RALEIGH – Imagine this scenario. It is after September 11. The United States has just routed the Taliban regime in Afghanistan that offered a base of operations for the al Qaeda network of terrorists bent on subjugating the Muslim world, strangling the free world, and killing as many Americans as it can. Having uprooted the Taliban, U.S. officials catch some al Qaeda leaders and operatives, kill others, and begin to learn about the nature of the terrorist conspiracy around the world.
They learn that al Qaeda is far from being a formal membership organization with a single leader and focus – a sort of Rotary Club for Islamofascist killers. Instead, it is a loose affiliation of terrorists and propagandists that includes multiple power centers and is dispersed throughout the world. It shares financing, intelligence, training activities, and ideological support with both religious and secular organizations such as Hamas, Hezbollah, Islamic Jihad, and groups in Chechnya, Kashimir, Malaysia, Indonesia, the Phillipines, and Europe. In many cases, such as Ansar al-Islam in Northern Iraq, terrorist groups mix both local goals (combat with secular Kurds) and global ones (defeat of Israel, America, and the West). Al Qaeda doesn’t run these organizations – there is no “collaborative operational relationship,” one might say – but it does offer ideas, training, and personnel.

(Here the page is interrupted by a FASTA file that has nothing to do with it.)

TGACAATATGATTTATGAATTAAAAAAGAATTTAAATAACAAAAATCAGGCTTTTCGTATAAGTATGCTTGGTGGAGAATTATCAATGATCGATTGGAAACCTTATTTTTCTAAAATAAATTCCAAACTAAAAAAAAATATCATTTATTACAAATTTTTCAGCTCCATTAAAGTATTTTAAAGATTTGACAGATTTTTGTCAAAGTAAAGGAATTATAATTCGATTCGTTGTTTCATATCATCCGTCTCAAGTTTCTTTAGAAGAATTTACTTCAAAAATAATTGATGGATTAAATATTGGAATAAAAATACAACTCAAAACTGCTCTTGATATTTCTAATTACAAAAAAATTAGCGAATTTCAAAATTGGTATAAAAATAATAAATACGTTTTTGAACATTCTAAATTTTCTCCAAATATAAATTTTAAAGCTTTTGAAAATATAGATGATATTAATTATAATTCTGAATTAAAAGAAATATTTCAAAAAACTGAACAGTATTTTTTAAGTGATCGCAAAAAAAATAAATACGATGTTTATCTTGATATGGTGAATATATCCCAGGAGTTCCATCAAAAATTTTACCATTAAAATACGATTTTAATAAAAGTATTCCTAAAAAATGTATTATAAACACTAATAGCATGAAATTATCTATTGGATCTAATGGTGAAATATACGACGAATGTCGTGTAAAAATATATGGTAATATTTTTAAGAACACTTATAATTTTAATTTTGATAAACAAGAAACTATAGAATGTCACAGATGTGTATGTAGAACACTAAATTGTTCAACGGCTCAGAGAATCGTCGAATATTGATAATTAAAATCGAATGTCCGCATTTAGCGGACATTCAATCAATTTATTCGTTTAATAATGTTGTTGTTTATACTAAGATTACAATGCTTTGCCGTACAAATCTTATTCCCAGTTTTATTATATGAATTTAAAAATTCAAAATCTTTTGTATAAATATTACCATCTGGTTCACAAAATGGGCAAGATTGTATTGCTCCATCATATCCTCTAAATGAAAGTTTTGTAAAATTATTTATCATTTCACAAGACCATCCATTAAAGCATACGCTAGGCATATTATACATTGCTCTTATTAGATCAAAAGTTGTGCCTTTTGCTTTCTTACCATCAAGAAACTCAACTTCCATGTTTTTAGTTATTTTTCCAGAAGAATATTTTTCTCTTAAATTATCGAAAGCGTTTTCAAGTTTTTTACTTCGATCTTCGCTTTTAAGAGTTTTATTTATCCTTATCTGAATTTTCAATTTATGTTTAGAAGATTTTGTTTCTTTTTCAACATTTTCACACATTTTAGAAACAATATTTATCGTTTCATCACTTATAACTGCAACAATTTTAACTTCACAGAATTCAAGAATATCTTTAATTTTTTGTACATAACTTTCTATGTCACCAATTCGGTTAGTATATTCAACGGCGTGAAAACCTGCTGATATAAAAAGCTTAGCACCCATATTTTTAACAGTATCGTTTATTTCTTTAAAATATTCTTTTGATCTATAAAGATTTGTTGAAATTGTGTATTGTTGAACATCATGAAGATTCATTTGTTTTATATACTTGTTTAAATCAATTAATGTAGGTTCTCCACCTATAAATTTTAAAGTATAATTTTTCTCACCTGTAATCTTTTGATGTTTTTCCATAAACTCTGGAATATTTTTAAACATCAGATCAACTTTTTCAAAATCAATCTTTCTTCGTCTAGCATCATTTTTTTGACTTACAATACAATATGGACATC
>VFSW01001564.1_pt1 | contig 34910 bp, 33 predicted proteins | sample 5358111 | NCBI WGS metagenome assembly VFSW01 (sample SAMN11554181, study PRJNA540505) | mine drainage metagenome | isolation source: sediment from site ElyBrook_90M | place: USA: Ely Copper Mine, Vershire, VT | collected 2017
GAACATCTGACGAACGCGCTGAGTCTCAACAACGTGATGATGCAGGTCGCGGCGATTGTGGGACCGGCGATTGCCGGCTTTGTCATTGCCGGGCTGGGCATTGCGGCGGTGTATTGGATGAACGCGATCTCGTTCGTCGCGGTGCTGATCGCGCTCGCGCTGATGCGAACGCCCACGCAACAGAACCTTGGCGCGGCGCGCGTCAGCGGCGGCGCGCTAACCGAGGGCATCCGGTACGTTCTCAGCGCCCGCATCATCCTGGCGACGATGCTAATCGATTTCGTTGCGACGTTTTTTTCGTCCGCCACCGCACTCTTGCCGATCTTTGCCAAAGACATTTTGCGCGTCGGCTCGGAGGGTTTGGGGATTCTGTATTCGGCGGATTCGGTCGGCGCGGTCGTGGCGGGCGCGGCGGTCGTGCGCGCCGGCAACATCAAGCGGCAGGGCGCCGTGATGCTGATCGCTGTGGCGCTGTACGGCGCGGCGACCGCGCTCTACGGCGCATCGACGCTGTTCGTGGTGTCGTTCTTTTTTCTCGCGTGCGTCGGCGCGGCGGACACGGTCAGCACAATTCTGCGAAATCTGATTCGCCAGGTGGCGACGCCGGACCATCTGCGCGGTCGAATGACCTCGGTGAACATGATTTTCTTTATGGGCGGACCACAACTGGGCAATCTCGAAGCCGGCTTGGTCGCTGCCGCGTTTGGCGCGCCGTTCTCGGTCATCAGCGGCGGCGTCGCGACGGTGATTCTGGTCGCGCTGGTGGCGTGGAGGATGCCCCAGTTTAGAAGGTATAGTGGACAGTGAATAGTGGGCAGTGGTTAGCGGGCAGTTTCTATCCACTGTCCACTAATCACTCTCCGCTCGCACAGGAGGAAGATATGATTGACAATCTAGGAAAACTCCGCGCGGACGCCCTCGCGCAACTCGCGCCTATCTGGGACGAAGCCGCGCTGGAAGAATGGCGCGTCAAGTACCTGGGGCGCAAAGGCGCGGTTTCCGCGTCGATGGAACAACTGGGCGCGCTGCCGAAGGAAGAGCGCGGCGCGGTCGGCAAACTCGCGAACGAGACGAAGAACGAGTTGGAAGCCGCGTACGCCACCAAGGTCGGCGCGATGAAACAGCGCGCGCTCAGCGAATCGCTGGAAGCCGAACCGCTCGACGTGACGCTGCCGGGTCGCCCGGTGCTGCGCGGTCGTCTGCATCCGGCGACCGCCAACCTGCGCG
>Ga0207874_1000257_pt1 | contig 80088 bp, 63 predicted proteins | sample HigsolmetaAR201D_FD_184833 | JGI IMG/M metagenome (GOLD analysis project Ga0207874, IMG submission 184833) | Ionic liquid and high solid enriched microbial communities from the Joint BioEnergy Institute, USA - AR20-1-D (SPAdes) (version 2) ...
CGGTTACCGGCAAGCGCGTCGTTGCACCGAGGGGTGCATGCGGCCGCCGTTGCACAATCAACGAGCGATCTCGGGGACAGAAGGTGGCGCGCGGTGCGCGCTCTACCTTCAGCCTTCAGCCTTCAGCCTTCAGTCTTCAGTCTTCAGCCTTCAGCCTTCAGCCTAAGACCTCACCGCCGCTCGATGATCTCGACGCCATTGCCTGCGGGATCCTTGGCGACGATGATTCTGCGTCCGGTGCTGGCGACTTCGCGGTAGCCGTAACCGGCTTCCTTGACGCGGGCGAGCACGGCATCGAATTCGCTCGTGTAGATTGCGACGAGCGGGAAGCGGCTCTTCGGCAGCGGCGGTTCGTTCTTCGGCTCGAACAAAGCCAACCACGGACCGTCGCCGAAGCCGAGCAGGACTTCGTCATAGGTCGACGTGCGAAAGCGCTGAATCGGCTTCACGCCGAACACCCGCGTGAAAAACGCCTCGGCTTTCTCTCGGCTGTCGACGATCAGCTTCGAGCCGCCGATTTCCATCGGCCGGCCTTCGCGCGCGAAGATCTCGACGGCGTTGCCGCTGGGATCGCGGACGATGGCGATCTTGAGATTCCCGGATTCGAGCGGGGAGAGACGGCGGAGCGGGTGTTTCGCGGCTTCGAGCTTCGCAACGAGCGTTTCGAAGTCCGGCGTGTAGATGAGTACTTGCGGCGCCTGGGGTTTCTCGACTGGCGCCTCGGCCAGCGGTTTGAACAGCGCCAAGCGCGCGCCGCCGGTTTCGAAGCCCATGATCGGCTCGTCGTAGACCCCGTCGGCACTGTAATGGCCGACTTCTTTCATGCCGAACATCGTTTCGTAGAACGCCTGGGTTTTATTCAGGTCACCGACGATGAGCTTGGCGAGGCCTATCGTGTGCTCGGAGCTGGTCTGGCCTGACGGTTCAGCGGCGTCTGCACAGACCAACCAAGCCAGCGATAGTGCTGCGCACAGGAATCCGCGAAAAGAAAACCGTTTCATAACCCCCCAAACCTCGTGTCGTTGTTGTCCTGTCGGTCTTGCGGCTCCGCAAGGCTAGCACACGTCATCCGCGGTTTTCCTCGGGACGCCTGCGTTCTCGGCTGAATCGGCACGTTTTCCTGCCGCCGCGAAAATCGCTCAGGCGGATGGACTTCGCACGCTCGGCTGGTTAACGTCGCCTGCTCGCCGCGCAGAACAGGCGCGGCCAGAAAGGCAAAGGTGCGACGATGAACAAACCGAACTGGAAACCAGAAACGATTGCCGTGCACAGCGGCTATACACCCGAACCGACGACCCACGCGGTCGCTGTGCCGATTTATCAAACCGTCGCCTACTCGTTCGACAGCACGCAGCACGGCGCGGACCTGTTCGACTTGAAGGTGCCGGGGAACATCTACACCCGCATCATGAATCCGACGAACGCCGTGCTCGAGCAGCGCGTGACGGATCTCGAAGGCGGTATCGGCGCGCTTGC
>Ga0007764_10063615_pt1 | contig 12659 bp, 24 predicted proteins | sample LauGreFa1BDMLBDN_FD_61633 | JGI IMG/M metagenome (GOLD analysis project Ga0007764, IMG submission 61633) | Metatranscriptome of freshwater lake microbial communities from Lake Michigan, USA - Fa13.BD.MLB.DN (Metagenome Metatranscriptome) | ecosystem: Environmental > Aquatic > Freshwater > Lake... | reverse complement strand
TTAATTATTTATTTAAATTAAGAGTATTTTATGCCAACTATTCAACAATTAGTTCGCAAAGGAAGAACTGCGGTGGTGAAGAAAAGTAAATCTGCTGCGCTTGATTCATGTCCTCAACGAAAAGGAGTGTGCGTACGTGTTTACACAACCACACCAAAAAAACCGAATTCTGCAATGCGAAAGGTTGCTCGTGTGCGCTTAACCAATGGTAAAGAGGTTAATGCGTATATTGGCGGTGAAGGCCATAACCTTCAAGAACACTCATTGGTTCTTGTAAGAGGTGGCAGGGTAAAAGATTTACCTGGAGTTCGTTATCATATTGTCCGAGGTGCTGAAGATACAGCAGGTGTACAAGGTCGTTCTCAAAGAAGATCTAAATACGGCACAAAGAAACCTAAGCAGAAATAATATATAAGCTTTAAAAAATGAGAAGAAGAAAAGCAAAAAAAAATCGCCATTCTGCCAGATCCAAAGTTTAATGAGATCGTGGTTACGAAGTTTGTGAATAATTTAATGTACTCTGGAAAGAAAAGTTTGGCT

Indeed, it becomes clear that after the fall of the Taliban, operatives with ties to al Qaeda and Osama bin Laden have found refuge with many such local terror groups. Abu Musab al-Zarqawi, for example, is a shadowy Jordanian terrorist and al Qaeda trainee who fought against the United States in Afghanistan. He subsequently pops up in Baghdad, where reports suggest he received medical care, and is then traced to the Ansar al-Islam enclave. Other terrorists with ties to al Qaeda are traced to Iran, where credible information has the ruling mullahs not only continuing their financial support to anti-American terrorists operating in Israel and the U.S. but now allowing al Qaeda operatives to hide out there and detailing its terror arm, Hezbollah, to help establish al Qaeda cells in the Near East.